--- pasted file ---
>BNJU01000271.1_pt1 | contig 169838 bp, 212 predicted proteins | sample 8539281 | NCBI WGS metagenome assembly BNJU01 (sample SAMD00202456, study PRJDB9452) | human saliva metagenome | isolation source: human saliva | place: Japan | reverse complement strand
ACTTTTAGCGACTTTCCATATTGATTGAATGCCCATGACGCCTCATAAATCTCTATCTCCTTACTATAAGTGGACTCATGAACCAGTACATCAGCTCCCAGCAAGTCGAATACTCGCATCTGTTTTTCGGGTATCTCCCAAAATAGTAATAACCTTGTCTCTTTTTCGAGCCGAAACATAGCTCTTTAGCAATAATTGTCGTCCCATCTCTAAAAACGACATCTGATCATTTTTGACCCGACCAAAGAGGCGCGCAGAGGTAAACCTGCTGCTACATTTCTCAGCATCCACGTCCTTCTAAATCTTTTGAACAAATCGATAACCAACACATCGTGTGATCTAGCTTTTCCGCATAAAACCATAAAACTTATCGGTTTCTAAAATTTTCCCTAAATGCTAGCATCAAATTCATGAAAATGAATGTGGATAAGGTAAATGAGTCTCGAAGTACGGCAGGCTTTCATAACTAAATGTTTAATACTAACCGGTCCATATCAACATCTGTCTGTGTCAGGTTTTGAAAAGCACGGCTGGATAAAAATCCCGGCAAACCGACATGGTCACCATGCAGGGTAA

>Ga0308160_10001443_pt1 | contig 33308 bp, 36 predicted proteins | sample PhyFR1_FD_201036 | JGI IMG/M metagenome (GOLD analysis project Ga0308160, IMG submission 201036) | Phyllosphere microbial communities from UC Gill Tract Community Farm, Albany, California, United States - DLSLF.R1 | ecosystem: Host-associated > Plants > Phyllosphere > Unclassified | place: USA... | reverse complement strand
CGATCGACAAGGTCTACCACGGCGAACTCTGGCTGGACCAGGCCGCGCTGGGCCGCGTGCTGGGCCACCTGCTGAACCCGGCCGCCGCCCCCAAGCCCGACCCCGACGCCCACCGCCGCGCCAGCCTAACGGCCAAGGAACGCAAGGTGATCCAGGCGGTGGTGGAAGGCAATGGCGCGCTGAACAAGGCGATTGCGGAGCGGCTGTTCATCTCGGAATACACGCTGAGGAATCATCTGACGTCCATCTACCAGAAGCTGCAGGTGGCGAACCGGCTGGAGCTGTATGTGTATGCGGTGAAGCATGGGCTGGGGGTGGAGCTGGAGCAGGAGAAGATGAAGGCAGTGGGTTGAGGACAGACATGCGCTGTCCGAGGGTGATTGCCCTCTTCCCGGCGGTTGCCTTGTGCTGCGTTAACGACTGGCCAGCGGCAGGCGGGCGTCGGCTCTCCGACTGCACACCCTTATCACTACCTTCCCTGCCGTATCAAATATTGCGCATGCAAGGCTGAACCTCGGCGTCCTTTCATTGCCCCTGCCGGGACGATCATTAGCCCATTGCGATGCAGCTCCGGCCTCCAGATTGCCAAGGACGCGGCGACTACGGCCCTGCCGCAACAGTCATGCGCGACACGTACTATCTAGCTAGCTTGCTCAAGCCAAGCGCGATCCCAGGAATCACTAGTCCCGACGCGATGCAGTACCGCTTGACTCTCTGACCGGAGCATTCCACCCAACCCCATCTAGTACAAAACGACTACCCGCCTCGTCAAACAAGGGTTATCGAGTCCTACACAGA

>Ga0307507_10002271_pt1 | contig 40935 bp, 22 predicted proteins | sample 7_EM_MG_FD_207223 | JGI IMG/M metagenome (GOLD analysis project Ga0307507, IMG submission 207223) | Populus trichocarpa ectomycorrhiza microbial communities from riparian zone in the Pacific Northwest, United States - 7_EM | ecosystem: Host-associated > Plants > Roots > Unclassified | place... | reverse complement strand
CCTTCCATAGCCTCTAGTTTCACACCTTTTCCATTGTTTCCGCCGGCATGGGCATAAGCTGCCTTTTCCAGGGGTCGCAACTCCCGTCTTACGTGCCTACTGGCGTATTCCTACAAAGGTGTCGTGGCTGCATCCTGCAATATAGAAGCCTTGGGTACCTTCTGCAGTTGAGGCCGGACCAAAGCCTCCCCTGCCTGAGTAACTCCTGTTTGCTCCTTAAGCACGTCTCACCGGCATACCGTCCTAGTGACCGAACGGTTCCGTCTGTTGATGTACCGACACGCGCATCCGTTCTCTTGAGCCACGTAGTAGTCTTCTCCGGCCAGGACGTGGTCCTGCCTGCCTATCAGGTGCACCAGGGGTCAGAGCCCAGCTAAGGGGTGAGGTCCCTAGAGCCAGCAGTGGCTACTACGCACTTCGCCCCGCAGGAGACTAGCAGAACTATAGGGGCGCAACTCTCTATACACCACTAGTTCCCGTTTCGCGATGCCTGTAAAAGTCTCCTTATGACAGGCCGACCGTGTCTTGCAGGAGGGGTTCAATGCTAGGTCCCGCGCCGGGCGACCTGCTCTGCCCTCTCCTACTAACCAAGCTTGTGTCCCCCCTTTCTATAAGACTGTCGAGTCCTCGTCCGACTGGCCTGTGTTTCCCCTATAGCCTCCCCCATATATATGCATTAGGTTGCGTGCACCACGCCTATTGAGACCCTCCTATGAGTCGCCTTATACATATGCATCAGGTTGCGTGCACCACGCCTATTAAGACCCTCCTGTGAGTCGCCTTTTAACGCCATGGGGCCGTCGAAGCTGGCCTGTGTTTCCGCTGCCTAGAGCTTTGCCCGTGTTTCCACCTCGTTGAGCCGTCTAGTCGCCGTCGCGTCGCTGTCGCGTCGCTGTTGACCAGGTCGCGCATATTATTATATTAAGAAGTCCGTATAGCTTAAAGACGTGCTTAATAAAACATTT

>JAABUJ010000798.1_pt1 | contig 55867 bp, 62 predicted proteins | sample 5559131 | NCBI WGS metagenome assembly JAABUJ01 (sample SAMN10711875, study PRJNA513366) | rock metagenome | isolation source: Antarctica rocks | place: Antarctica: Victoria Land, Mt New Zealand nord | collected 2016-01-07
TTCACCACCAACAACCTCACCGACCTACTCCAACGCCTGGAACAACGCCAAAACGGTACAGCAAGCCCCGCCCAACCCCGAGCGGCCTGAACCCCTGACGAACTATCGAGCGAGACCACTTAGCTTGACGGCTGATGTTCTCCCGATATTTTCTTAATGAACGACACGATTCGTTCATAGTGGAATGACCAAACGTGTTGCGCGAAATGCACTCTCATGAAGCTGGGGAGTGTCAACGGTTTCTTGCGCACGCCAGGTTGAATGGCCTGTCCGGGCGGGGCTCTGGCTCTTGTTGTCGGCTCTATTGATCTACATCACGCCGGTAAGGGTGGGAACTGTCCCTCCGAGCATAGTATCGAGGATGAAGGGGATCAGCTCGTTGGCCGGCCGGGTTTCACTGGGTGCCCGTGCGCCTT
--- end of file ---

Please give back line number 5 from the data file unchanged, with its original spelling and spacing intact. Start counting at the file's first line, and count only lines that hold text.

>Ga0307507_10002271_pt1 | contig 40935 bp, 22 predicted proteins | sample 7_EM_MG_FD_207223 | JGI IMG/M metagenome (GOLD analysis project Ga0307507, IMG submission 207223) | Populus trichocarpa ectomycorrhiza microbial communities from riparian zone in the Pacific Northwest, United States - 7_EM | ecosystem: Host-associated > Plants > Roots > Unclassified | place... | reverse complement strand